You may have heard that "going organic" is a healthy choice for farmers, the environment, and
your own health. But do you really understand
why it's such a positive choice? This article series
explores the benefits of choosing organic.
A recent article in Organic NZ magazine highlights
another reason to question procedures that are
part of conventional food production. Alison
White, convenor of the Safe Food Campaign in
New Zealand, outlines the potential dangers of
food irradiation, a process that herbs, spices,
herbal teas, tomatoes, capsicums and a range
of tropical fruit that comes into her country are
allowed to go through.
She explains that food, which is irradiated
gets exposed to gamma rays, or a high energy
electron beam, or x-rays. There are a few reasons
- To disrupt the development of any insects that may be concealed within fresh produce.
- As an effective and cost-efficient alternative to commonly used toxic insecticides.
- To extend shelf life by delaying ripening and to help lower the incidence of foodborne illnesses.
The above reasons all sound like great ones, but
are the potential harmful consequences again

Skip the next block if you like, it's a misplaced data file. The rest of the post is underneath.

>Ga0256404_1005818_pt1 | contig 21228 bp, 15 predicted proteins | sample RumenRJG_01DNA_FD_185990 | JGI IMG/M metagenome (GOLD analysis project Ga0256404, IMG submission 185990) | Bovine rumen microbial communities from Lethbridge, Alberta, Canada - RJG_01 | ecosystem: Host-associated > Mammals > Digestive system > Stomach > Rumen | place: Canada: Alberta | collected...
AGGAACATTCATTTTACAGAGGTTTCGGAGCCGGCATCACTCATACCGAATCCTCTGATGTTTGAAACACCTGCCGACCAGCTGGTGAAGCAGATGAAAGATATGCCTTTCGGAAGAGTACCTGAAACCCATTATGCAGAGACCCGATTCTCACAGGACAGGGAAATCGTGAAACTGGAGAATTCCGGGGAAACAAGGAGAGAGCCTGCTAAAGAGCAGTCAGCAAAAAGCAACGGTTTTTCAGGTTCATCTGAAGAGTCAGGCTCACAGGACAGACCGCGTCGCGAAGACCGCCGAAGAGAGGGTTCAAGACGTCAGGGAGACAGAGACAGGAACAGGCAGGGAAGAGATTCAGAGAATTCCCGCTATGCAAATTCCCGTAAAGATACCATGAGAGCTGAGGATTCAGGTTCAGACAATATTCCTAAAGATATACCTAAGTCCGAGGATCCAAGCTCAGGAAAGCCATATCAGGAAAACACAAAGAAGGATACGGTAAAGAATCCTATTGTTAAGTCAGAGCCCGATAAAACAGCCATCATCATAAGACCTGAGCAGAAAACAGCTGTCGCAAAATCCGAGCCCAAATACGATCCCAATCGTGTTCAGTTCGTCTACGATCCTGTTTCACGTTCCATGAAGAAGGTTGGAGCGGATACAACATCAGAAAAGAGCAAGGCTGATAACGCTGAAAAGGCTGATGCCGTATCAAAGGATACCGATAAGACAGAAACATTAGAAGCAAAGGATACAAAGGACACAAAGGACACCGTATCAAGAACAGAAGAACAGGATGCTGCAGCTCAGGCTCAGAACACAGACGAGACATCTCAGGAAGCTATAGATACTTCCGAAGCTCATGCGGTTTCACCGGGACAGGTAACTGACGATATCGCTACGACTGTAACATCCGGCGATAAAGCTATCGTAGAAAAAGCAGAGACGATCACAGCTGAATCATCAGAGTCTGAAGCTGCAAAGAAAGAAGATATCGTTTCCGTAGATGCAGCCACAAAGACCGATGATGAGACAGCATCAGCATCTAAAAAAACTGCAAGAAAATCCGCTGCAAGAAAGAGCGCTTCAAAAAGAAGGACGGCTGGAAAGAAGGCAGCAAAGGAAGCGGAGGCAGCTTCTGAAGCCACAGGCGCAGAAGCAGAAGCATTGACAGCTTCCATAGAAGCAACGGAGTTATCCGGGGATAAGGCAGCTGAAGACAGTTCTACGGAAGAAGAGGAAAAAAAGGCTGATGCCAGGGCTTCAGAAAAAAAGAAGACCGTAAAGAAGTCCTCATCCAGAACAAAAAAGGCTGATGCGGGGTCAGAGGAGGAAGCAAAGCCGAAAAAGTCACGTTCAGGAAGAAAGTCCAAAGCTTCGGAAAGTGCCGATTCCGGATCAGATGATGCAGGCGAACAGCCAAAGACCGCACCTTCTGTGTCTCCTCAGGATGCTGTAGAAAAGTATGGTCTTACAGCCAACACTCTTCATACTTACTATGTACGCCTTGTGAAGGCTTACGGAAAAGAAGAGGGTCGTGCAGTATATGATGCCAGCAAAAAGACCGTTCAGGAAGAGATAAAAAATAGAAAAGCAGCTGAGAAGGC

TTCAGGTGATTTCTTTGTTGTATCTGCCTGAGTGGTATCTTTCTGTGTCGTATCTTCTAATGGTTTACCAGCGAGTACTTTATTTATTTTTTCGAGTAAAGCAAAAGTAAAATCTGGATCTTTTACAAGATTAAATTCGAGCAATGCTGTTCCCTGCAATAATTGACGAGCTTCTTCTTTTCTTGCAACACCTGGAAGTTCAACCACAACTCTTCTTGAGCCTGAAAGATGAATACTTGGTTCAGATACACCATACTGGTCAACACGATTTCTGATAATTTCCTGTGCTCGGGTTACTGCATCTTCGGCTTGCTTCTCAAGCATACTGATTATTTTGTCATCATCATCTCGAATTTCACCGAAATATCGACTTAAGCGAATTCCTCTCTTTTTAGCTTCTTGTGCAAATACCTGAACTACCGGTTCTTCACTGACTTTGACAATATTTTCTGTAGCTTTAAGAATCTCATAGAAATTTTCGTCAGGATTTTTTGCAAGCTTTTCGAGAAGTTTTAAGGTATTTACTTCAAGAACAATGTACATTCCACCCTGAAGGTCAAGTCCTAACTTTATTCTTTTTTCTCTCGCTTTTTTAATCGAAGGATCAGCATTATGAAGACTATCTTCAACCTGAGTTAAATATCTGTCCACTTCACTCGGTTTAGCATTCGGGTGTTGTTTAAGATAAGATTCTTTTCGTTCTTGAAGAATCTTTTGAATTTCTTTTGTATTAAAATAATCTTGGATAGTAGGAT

being downplayed? The scientific community is
still asking questions around nutrient loss, free
radical production and changes to antioxidant
properties. The Food Irradiation Watch website
addresses the reasons that consumers should
be concerned—ranging from links to cancer
and immune system disorders to reproductive
problems and nutritional deficiencies, and it also
covers safe alternatives to irradiation.
Will this be yet another case of "innocent until
proven guilty," which happens all too often in the
world of conventional farming? DDT, a commonly
used pesticide of the past with strong links to the
polio virus was removed AFTER the risks were
realized, and in today's world we are questioning
the use of glyphosate, the active ingredient in the
widely used herbicide, Roundup.
Whether it is proven to be safe or not, consumers
should have a right to know whether their food
has been irradiated so those who wish to tread
with caution, can. There are a few things you can
do to avoid irradiated food:
- Purchase certified organic food. Organic standards do not allow food irradiation.
- Ask your favorite brands whether they have an irradiation free policy. Even if the spices and teas you are using were made in your own country, they could be using imported ingredients that have been irradiated.
- New Zealand does not have any irradiation plants so if you live in New Zealand you can buy locally grown fruit and vegetables and know they haven't been irradiated. If you live outside New Zealand, find out if your country has any irradiation plants, and if so, stick with points one and two!